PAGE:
By Kevin Wagner, TWRI Associate Director
Texas is no stranger to droughts. Throughout its history, drought has frequented the state, shaping its people and its landscapes. Today is no exception. Despite the recent rains, half of Texas remains in some degree of drought, with more than a thousand public water systems affected. Our growing population is learning how precious this resource is and seeing the importance of conserving it.
However, conservation is not enough to meet our future water demands. Improved water treatment methods are necessary to allow greater reuse of previously unusable waters. Both farmers and homeowners need better and more user-friendly tools and technologies to more effectively schedule and apply irrigation water. Texas needs both better science and new policies to ensure the future quantity and quality of its water resources.
Texas A&M AgriLife Research has a significant role to play in helping the state meet these challenges. Texas cannot adapt to a larger population, greater food and energy needs, increased pressures on water supplies, and greater uncertainty in climate without the expertise that AgriLife Research and TWRI provide. We need forward-looking, multi-disciplinary research teams to develop the innovative adaptive strategies essential to addressing the complex water challenges facing not only Texas, but also the world.
As the state’s designated water resources institute, the Texas Water Resources Institute (TWRI) was created for this purpose. The institute is charged with working with AgriLife Research, as well as with Texas A&M University and other universities and organizations, to research holistic and effective approaches to these critical issues.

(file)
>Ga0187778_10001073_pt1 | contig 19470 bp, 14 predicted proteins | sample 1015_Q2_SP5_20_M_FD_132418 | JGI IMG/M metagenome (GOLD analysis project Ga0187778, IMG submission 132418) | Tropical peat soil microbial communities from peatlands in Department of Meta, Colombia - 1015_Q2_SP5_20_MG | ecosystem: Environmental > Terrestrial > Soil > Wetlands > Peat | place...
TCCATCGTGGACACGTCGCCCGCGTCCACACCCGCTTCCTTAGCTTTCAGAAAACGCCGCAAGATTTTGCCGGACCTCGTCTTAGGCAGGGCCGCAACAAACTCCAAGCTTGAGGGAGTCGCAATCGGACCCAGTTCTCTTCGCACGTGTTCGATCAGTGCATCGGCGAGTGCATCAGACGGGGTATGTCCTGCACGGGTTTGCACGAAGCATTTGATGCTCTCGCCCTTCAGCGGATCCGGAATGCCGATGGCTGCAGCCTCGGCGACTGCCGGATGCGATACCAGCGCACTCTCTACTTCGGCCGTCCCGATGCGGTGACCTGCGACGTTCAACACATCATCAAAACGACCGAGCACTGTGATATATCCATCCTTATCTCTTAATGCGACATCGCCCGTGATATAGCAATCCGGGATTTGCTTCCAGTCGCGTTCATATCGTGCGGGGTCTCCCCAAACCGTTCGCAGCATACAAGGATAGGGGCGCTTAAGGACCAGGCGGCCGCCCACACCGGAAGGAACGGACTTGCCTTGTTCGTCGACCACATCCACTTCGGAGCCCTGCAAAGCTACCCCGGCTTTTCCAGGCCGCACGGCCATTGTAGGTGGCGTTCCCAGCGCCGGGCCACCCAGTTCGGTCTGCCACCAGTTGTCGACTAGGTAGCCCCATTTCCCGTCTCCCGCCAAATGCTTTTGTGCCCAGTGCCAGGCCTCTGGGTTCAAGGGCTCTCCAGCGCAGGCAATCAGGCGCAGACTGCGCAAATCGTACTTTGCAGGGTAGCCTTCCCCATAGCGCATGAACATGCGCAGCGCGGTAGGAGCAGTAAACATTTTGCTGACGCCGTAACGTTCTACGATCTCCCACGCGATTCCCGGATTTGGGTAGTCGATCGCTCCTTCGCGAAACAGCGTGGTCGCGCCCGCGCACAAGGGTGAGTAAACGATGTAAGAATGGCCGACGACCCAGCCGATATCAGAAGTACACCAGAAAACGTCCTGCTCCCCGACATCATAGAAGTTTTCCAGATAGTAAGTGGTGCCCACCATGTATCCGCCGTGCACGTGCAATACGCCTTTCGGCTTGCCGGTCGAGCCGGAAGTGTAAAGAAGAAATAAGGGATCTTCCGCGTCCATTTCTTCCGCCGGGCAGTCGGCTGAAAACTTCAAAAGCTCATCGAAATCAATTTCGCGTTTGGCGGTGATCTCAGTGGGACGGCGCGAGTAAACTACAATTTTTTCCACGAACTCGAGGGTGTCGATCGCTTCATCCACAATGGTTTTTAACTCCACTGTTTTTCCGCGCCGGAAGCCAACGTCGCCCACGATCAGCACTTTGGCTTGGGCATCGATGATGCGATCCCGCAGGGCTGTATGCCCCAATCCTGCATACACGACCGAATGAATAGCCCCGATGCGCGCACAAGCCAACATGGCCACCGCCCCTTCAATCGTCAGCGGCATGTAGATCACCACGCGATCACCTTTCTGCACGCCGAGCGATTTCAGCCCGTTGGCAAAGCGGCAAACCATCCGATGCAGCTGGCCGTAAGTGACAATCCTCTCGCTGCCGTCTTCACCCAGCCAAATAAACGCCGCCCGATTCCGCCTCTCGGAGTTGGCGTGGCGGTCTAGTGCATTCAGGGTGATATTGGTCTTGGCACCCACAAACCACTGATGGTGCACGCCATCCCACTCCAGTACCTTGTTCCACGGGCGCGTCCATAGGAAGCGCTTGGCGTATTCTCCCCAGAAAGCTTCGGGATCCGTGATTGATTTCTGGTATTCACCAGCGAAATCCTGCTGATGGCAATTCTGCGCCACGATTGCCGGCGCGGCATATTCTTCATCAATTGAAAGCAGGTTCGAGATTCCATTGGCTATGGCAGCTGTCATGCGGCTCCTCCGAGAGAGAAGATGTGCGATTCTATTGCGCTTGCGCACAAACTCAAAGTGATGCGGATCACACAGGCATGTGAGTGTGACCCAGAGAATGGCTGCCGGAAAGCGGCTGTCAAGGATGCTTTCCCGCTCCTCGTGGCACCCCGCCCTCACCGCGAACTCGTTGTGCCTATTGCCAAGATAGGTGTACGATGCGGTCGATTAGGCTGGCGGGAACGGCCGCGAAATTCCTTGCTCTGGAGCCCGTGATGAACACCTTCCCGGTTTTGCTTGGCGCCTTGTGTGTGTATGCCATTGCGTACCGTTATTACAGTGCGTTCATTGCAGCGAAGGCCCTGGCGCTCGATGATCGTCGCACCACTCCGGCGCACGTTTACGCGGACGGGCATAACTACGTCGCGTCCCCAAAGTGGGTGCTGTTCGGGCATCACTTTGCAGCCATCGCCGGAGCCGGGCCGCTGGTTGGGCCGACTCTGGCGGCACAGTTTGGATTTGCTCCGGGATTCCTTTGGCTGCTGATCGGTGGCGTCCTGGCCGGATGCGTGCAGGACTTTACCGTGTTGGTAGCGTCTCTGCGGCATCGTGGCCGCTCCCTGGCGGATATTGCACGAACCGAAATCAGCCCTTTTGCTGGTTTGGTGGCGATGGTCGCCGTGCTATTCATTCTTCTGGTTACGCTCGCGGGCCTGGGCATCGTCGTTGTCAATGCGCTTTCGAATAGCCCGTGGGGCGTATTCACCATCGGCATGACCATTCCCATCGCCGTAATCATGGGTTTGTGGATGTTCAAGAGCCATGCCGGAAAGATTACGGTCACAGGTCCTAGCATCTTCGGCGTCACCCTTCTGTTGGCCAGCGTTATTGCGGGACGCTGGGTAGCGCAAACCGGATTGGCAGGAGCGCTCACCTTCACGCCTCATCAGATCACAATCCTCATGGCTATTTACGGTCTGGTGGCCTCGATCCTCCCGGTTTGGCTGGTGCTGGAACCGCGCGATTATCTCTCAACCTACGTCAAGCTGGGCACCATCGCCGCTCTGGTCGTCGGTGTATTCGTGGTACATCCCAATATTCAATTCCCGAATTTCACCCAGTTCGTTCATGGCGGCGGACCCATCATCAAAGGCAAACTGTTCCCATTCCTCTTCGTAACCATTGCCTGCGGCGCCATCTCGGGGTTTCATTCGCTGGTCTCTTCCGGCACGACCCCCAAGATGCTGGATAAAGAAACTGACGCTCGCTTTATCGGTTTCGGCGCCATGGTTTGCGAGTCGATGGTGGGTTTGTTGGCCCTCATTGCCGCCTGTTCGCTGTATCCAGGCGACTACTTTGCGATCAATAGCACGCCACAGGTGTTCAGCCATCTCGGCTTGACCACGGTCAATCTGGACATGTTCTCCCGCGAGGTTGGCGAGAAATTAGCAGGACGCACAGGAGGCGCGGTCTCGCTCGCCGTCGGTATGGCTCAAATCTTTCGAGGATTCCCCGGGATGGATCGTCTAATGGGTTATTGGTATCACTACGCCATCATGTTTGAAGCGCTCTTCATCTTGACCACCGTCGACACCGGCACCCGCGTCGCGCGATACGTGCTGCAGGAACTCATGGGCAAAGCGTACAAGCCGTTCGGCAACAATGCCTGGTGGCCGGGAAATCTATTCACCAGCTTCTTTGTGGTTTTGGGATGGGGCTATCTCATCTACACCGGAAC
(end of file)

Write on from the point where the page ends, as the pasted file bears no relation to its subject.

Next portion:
TWRI’s work, in partnership with AgriLife Research and the Texas A&M AgriLife Extension Service, has spanned the entire state. An area in the state with critical water needs is the Lower Rio Grande Valley, one of the fastest growing regions of the state. The institute, AgriLife Research, and AgriLife Extension have worked in the valley for years. Through the Congressionally funded Rio Grande Basin Initiative, the group implemented strategies for more than a decade that successfully expanded the efficient use of available water and created new water supplies. TWRI, AgriLife Research, and AgriLife Extension have also worked with local stakeholders to develop and implement a watershed protection plan for the Arroyo Colorado watershed, an important waterway in the valley. TWRI is now leading a $3 million, five-year initiative to address water quantity and water quality concerns in the Lower Rio Grande Valley.
In the valley and across the state, TWRI and AgriLife Research provide sound science and effective solutions for our critical water needs. We are committed to continuing these efforts to ensure adequate and clean water for future Texans.